Indian Catholic News

Bangladesh fetes 500 years of Christianity

Pilgrimage at Marian shrine, rosaries for slain Portuguese Christians among commemorative events.

 
Dhaka: 

Thousands of Catholics celebrated 500 years of Christianity in Bangladesh by paying tribute to early missionaries, martyrs, and Mother Mary from Feb. 7-8. The celebrations coincided with an annual pilgrimage to the popular Our Lady of Lourdes shrine in Diang, Chittagong Archdiocese.

About 7,000 people including 11 bishops, 75 priests, 18 religious brothers and 80 nuns flocked to the two-day program.

On Feb. 7, they paid tribute to early Christian martyrs who were buried in Diang's old cemetery in 1607.

Soldiers from the former Arakan Kingdom, now part of Myanmar's northern Rakhine State, reportedly killed 600 Portuguese Christians shortly after the turn of the century.

That massacre followed the martyrdom in 1602 of Portuguese Jesuit priest Father Francesco Fernandez at the hands of the Arakanese, four years after he became the first Catholic missionary to set foot in Chittagong and Diang.

This happened some 80 years after the first Christian traders sailed from Goa in India, then a Portuguese stronghold, and landed at Chittagong port in 1517, after which they helped to set up the first Christian settlements in the area.

The Vatican made Chittagong the seat of East Bengal Vicariate in 1845. It fell under the control of Dhaka Diocese from 1886-1927, when the Holy See created Chittagong Diocese. This was elevated to an archdiocese in 2017.

Hills of Diang

In remembrance of its fabled history, hundreds of Catholics climbed the hilly roads of Diang this month to honor those early martyrs and missionaries by offering flowers and lighting candles on their ancient tombs.

Apostolic Nuncio Archbishop George Kocherry and Holy Cross Archbishop Moses M. Costa of Chittagong also unveiled a new "Rosary Garden" in the shape of rosary beads at the Marian shrine as a sign of respect.

Those who turned up were treated to a documentary charting the arrival of the first Christians in Chittagong, as well as the various success stories and tribulations of the Church over the last five centuries.

"Five hundred years is sign of fullness, a matter of pride, joy and new inspiration for us. This is a calling for us to be missionaries and move toward a new way of serving the people," Archbishop Costa told ucanews.com.

The prelate said a plan to build a monument to commemorate those early martyrs and missionaries was in the process of being thought out.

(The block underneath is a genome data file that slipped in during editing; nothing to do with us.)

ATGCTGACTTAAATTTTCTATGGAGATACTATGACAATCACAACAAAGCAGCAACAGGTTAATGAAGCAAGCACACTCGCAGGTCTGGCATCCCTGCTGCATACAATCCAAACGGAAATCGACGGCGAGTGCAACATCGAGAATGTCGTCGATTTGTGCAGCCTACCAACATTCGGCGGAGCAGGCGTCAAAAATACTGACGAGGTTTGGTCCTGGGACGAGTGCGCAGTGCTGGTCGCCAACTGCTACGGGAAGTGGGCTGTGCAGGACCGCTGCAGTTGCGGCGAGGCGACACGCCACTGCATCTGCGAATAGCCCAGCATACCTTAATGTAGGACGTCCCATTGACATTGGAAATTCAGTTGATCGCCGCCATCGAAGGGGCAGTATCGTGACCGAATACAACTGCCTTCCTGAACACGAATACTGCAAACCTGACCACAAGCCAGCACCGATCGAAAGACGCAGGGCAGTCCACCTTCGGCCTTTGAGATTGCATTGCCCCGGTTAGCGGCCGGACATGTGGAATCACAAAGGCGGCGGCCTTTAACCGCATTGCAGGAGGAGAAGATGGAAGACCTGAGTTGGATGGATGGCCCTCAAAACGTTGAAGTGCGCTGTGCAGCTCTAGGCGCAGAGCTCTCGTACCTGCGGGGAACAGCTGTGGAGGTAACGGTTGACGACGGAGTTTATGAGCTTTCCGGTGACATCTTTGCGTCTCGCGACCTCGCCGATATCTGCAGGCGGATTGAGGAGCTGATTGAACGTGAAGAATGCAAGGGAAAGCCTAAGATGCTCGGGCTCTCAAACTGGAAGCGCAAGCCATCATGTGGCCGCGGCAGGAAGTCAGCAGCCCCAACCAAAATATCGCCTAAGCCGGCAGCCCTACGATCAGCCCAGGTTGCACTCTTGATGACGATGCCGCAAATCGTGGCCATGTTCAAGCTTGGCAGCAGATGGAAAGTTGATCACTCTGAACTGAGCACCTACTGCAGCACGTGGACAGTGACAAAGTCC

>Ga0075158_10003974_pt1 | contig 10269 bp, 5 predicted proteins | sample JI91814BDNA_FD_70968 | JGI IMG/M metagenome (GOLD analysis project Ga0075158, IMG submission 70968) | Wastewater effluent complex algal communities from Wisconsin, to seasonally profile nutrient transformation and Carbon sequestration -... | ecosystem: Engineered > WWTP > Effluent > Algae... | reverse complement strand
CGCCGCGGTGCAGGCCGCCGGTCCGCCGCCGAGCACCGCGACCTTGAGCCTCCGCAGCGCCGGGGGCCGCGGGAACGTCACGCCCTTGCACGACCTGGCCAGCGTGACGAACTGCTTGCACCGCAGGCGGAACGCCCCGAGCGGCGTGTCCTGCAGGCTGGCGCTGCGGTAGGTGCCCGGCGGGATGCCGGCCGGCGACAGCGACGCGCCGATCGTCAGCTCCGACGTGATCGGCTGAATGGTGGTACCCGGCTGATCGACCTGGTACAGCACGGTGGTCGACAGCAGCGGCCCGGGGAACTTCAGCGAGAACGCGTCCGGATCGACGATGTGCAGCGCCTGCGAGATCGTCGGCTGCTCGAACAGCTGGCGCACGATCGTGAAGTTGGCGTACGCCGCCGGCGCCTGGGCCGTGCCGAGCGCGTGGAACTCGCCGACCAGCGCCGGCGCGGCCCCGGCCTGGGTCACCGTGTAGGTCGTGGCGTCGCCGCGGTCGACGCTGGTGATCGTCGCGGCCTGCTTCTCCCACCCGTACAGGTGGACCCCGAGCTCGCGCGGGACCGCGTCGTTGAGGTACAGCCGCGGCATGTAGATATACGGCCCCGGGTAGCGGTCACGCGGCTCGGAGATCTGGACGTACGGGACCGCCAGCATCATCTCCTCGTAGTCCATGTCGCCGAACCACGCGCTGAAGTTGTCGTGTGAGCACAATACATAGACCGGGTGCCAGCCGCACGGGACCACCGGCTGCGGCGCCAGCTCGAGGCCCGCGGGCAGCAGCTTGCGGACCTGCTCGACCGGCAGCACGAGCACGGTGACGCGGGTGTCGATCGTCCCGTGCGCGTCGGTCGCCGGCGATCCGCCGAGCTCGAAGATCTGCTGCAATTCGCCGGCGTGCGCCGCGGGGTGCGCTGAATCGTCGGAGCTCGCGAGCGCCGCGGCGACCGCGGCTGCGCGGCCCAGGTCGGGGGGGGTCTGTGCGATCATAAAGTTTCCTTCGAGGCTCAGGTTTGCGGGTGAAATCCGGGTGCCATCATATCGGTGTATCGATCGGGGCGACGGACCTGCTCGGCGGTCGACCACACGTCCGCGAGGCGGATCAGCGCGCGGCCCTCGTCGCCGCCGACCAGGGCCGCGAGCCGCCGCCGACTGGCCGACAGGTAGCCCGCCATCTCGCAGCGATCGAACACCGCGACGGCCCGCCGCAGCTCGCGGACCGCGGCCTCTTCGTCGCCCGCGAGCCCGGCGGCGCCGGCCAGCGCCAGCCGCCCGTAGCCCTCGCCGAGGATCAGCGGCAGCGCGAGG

"The massacre of the 600 Christians took place on Nov. 14, so we would like to declare that date Martyrs Day," he said.

Devotion to Mary

On the afternoon of Feb. 7, thousands of people joined a candlelight Rosary prayer procession around the hills of Diang. Devotees prayed, sang Marian songs, and made stopovers on the road as they took time to reflect and pray.

Catholics have been making this pilgrimage for nearly 40 years, thanks in part to the charitable and promotional efforts of Brother Flavian Laplante, a Holy Cross missionary from Canada.

He devoted himself to providing education and social services for the poor and needy in Diang in the 1940s and set up the Marian grotto and ashram (hermitage) in 1946 so people could flock there to pray. It was designated a shrine three decades later.

Brother Flavian died in 1981 and was buried nearby. In 2009, he was declared a "Servant of God," the first step toward sainthood.

Holy Mass and interfaith gathering

On Feb. 8, Archbishops Kocherry and Costa joined a number of bishops in offering a special Holy Mass at the shrine.

"Today, we gratefully remember the martyrs of Diang and Chittagong, who shed their blood to keep up their faith. Our faith is a legacy of their extraordinary faith and their holy blood," Holy Cross Bishop Lawrence Subroto Howlader of Barishal Diocese said during the homily.

Later, a thanksgiving program featured traditional Bengali music, and dances and plays from indigenous cultures.

Apostolic Nuncio Kocherry compared Diang to Nazareth.

"Jesus grew up in Nazareth and [the Christian] faith was born there, after which it spread all over the world. Similarly, Christianity took root here in Diang before spreading all over Bangladesh," the nuncio said.

"We all have a duty to propagate our faith to others," he added.

That same day, Our Lady of Holy Rosary Cathedral in Chittagong hosted an interfaith gathering featuring Muslims, Hindus, Buddhists and Christians.

Maolana Amzad Hossain, a Shia Muslim imam, said it was important the different religions remembered their commonalities instead of their differences.

"Muslims call the creator Allah and Christians call him God. He is the same person," he said. "This understanding is crucial for interfaith dialogue as we seek the way to harmony and peace."

Source: UCAN

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